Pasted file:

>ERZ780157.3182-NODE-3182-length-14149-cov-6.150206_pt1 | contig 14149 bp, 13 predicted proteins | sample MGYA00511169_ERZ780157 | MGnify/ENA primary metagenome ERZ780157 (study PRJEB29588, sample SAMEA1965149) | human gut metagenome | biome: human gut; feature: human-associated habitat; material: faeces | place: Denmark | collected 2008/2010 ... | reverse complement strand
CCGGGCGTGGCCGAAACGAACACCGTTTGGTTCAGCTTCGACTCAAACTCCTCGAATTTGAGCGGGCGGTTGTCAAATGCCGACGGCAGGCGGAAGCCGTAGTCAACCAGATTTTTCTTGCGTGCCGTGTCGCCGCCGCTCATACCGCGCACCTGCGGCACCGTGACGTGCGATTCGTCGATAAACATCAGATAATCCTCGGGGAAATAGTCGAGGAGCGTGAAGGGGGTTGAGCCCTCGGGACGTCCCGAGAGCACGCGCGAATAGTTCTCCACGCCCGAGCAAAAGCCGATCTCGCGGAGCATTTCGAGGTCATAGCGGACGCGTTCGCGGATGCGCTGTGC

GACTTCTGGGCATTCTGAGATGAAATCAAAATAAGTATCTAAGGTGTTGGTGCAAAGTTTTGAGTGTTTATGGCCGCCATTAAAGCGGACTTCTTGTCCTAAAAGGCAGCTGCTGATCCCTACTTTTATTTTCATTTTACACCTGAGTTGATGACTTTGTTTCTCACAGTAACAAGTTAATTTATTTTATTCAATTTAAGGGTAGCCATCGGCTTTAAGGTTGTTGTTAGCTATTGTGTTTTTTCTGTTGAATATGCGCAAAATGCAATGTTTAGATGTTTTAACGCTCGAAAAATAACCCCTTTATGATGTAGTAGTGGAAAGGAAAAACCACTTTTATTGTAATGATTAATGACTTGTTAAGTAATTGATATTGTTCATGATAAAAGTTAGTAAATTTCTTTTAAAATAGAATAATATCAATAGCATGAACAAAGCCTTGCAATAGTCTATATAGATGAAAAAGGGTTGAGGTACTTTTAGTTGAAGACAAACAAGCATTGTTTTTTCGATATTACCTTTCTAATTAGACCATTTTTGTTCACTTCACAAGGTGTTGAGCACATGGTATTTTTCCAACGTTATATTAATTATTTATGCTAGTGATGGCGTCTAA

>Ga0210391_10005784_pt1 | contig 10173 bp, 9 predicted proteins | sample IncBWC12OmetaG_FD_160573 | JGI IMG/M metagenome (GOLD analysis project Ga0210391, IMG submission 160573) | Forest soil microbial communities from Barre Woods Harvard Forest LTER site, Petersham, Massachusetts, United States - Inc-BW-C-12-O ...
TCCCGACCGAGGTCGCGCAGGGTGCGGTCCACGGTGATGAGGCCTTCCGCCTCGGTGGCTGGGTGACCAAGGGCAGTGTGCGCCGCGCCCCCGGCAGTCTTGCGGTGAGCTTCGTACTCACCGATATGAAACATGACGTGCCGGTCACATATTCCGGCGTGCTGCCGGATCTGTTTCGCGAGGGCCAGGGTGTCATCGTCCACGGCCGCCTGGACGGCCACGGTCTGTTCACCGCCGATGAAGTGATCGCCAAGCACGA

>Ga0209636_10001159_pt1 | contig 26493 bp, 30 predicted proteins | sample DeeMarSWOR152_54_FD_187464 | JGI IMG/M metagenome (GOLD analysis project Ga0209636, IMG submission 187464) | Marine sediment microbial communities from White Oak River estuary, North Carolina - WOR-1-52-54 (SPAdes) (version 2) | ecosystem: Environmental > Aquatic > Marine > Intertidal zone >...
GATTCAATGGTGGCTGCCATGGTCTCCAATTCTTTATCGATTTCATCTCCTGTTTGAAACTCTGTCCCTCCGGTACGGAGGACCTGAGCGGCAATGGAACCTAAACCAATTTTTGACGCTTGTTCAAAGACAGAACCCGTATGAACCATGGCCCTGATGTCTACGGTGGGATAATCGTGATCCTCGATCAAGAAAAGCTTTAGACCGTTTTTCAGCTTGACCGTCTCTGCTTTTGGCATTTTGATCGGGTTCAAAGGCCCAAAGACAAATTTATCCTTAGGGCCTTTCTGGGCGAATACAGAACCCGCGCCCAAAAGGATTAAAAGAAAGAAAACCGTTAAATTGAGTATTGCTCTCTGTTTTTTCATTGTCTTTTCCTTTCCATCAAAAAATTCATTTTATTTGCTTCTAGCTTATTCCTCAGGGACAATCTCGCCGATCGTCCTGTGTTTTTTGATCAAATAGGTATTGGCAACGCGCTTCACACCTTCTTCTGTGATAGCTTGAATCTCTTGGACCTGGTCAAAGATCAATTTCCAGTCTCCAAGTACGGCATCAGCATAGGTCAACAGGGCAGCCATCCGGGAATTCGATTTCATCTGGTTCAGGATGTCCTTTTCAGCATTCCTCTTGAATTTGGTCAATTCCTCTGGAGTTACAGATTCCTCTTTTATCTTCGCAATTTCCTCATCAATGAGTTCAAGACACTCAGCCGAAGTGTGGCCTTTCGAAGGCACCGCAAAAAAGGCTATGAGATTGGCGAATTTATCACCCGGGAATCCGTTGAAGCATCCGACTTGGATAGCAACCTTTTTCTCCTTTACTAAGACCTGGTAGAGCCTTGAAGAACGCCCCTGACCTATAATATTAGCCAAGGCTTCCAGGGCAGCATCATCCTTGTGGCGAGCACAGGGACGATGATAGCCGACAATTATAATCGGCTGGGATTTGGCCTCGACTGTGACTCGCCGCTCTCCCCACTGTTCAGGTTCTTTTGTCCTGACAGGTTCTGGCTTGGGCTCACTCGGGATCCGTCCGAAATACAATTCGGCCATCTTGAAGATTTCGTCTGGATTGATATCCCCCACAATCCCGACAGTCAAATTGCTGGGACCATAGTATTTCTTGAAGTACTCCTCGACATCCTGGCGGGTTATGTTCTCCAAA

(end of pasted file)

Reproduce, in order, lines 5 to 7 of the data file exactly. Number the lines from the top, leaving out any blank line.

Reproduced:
TCCCGACCGAGGTCGCGCAGGGTGCGGTCCACGGTGATGAGGCCTTCCGCCTCGGTGGCTGGGTGACCAAGGGCAGTGTGCGCCGCGCCCCCGGCAGTCTTGCGGTGAGCTTCGTACTCACCGATATGAAACATGACGTGCCGGTCACATATTCCGGCGTGCTGCCGGATCTGTTTCGCGAGGGCCAGGGTGTCATCGTCCACGGCCGCCTGGACGGCCACGGTCTGTTCACCGCCGATGAAGTGATCGCCAAGCACGA

>Ga0209636_10001159_pt1 | contig 26493 bp, 30 predicted proteins | sample DeeMarSWOR152_54_FD_187464 | JGI IMG/M metagenome (GOLD analysis project Ga0209636, IMG submission 187464) | Marine sediment microbial communities from White Oak River estuary, North Carolina - WOR-1-52-54 (SPAdes) (version 2) | ecosystem: Environmental > Aquatic > Marine > Intertidal zone >...
GATTCAATGGTGGCTGCCATGGTCTCCAATTCTTTATCGATTTCATCTCCTGTTTGAAACTCTGTCCCTCCGGTACGGAGGACCTGAGCGGCAATGGAACCTAAACCAATTTTTGACGCTTGTTCAAAGACAGAACCCGTATGAACCATGGCCCTGATGTCTACGGTGGGATAATCGTGATCCTCGATCAAGAAAAGCTTTAGACCGTTTTTCAGCTTGACCGTCTCTGCTTTTGGCATTTTGATCGGGTTCAAAGGCCCAAAGACAAATTTATCCTTAGGGCCTTTCTGGGCGAATACAGAACCCGCGCCCAAAAGGATTAAAAGAAAGAAAACCGTTAAATTGAGTATTGCTCTCTGTTTTTTCATTGTCTTTTCCTTTCCATCAAAAAATTCATTTTATTTGCTTCTAGCTTATTCCTCAGGGACAATCTCGCCGATCGTCCTGTGTTTTTTGATCAAATAGGTATTGGCAACGCGCTTCACACCTTCTTCTGTGATAGCTTGAATCTCTTGGACCTGGTCAAAGATCAATTTCCAGTCTCCAAGTACGGCATCAGCATAGGTCAACAGGGCAGCCATCCGGGAATTCGATTTCATCTGGTTCAGGATGTCCTTTTCAGCATTCCTCTTGAATTTGGTCAATTCCTCTGGAGTTACAGATTCCTCTTTTATCTTCGCAATTTCCTCATCAATGAGTTCAAGACACTCAGCCGAAGTGTGGCCTTTCGAAGGCACCGCAAAAAAGGCTATGAGATTGGCGAATTTATCACCCGGGAATCCGTTGAAGCATCCGACTTGGATAGCAACCTTTTTCTCCTTTACTAAGACCTGGTAGAGCCTTGAAGAACGCCCCTGACCTATAATATTAGCCAAGGCTTCCAGGGCAGCATCATCCTTGTGGCGAGCACAGGGACGATGATAGCCGACAATTATAATCGGCTGGGATTTGGCCTCGACTGTGACTCGCCGCTCTCCCCACTGTTCAGGTTCTTTTGTCCTGACAGGTTCTGGCTTGGGCTCACTCGGGATCCGTCCGAAATACAATTCGGCCATCTTGAAGATTTCGTCTGGATTGATATCCCCCACAATCCCGACAGTCAAATTGCTGGGACCATAGTATTTCTTGAAGTACTCCTCGACATCCTGGCGGGTTATGTTCTCCAAA